Terry Sanderson's page from New Humanist, Jan/Feb '10Just as the confrontation between atheism and religion escalates, I have decided that I don’t want to be part of it. I have come to the conclusion that I am not an atheist or a believer, but an indifferentist. (Which, by the way, is not the same as being an agnostic – an agnostic might actually care about the answers to the “Big Questions”, whereas I couldn’t give a monkey’s.)

I couldn’t care less whether there is a God or not. I really couldn’t give a damn whether Jesus was a historical figure or a figment of someone’s fevered imagination. I am uninterested in Islam; unconcerned about Hinduism; apathetic about Sikhism, Zoroastrianism, Mormonism and all the other belief stuff with which people burden themselves. I care not a fig about the Pope’s opinions on heaven and earth, although my newspaper never tires of telling me what they are. The ayatollahs are just blokes spouting.

What if Jesus did walk on water? I couldn’t give a tinker’s. What if the Angel Moroni really did dictate the Book of Mormon to Joseph Smith? So what? What difference does it make to me, or the world at large come to that?

I’m apathetic about the battle of slogans on buses. There probably isn’t a God or there definitely is a God. I couldn’t give two hoots either way.

Theology gets me yawning. I consider HL Mencken had it right when he said: “Theology is the effort to explain the unknowable in terms of the not worth knowing.” And Thomas Paine said it even better: “The study of theology ... is the study of nothing; it is founded on nothing; it rests on no principles; it proceeds by no authority; it has no data; it can demonstrate nothing; and it admits of no conclusion.”

Let’s face it: if science were to disappear from the world, we would still be living in caves. But if theology disappeared from the world, no one would notice.

My indifference to the beliefs of the believers is shared by a huge tranche of the population of this country. You see the dismay in their faces when someone starts a sentence with “Speaking as a Christian...”, or you feel it in the glee with which they relate how they told the latest evangelical door-knocker to buzz off.

When these people define themselves as “subscribing to no religion” in the many surveys that try to measure the level of religious belief in this country, they are actually saying: “It doesn’t interest me. There are better things to do with my time.” Don’t believe a word of it when they say they’re “spiritual but not religious” – that’s just a polite way of saying “religion bores the hell out of me but I like people to be nice to each other.”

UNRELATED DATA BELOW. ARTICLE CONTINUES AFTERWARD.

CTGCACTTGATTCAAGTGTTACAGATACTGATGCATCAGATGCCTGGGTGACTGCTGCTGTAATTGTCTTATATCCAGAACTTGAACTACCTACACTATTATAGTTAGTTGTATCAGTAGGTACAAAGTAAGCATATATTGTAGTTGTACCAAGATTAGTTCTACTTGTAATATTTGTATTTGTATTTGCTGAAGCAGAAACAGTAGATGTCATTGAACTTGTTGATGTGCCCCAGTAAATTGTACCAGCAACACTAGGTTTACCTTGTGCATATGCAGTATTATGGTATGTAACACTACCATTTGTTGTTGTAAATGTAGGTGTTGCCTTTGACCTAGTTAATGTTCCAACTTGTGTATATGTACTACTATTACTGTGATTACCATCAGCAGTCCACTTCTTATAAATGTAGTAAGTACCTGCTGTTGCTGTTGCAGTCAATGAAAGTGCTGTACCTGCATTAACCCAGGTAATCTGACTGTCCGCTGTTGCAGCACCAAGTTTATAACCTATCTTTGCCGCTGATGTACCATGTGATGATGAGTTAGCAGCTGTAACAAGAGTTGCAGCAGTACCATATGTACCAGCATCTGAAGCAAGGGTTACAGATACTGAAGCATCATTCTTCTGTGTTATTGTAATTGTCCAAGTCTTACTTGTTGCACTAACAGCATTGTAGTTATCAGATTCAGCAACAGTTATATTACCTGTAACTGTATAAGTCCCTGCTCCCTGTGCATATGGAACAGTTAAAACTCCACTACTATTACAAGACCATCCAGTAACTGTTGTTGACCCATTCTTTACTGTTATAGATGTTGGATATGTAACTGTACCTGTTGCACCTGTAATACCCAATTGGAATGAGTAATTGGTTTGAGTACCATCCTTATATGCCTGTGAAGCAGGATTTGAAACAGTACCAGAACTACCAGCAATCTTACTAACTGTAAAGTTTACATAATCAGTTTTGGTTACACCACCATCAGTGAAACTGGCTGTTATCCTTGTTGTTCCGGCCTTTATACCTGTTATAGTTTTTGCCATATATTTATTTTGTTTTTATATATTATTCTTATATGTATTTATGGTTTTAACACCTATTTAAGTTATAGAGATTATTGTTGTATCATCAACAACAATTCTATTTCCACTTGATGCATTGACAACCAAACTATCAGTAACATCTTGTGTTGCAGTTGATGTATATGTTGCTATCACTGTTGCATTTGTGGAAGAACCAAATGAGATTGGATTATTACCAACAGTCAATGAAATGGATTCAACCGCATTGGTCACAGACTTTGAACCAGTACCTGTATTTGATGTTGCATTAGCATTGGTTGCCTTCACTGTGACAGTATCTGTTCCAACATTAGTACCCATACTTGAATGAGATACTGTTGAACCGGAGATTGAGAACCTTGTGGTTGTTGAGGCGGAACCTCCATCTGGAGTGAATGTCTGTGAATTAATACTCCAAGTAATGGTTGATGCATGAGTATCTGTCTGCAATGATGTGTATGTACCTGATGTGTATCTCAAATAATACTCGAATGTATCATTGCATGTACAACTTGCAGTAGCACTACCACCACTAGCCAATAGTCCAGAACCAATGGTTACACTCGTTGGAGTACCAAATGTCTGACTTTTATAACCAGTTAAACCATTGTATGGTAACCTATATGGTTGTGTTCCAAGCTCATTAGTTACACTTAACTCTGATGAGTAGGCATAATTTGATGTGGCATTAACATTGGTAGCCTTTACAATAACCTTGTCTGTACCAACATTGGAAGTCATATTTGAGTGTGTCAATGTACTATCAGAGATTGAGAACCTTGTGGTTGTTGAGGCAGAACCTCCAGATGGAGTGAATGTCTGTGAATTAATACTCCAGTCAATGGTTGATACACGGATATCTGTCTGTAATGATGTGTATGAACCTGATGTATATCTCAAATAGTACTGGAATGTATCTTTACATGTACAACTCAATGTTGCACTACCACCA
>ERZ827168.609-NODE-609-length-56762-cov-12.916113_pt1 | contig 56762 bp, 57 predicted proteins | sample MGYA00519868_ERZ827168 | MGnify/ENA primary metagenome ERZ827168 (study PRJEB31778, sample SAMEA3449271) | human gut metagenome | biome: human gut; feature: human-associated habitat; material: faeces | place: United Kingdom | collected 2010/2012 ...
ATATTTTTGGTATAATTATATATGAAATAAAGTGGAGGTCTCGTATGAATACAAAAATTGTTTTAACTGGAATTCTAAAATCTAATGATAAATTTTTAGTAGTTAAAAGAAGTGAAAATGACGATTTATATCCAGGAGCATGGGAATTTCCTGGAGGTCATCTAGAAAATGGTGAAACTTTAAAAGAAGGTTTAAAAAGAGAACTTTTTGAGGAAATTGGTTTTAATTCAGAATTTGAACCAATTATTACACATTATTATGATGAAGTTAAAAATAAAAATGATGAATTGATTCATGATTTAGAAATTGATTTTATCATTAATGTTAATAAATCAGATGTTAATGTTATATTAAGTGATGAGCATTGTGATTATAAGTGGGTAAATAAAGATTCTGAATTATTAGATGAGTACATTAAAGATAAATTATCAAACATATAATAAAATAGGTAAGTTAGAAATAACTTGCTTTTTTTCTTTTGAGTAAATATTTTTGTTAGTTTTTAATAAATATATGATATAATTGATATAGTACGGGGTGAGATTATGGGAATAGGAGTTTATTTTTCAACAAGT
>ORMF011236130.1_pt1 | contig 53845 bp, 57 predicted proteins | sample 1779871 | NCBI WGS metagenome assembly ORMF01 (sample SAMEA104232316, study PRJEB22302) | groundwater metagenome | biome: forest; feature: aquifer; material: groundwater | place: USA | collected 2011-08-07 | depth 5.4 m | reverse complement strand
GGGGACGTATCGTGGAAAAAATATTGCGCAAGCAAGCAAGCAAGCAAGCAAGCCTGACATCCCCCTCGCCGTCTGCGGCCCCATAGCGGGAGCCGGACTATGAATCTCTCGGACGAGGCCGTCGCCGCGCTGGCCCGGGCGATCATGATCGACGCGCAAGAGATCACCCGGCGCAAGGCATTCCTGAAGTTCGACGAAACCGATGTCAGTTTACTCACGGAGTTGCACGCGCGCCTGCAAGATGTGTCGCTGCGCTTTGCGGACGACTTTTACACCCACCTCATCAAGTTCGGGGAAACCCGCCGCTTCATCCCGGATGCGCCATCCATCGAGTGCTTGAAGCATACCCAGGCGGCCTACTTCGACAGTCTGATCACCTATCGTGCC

Here’s a significant insight. It’s okay not to be interested in religion. It doesn’t make you into a Philistine, which is what the proselytisers will tell you. It actually frees you to think clearly.

And another thing: it is not true that children in schools must be educated about every religion that some loony dreamed up in the Bronze Age. They will be in no way disadvantaged if they remain in complete ignorance of religion – quite the reverse, in fact.

But, I hear you say, isn’t the Bible the source of so much of the poetry of our language? Sure it is, but it’s not the only source. And Shakespeare’s been drummed out of most schools, so why shouldn’t the Bible be? RE is a con-trick and even many non-believers have fallen for it and argue that it is vital.

Unfortunately, pious Christians and Muslims are duty bound by their holy books to proselytise. If they accost you in the street you can, at present, politely tell them to go away. The best way to get rid of them is to let them go on at great length while you sigh resignedly, look at your watch, roll your eyes, sigh, shrug and pick lint off your coat. When they ask the inevitable question about whether you want to give yourself to Jesus, you should resist the temptation to try to outdo them theologically by pointing out the absurdities and contradiction of their faith but instead say: “Eh? Sorry, I was miles away. What were you on about?”

This is true indifferentism in action and it will demoralise even the most fervent evangelist.

Believers shouldn’t have the right to corner the children of indifferents with their dreary, repetitive message at school, in the scouts, youth clubs, summer camps or wherever.

So why would an indifferent want to be President of the National Secular Society? Especially when so many of its members are far from indifferent to religion’s claims?

Being indifferent to the theologies of organised religions does not stop me being very concerned about their other activities. In fact, being an anti-clerical activist (which is another proud label I attach to myself) is a means of fighting for the right to be indifferent. The message to the muftis and priests and rabbis and vicars is: take your beliefs back to your places of worship and keep them there.

Otherwise, expect to have the NSS and its indifferent president on your back.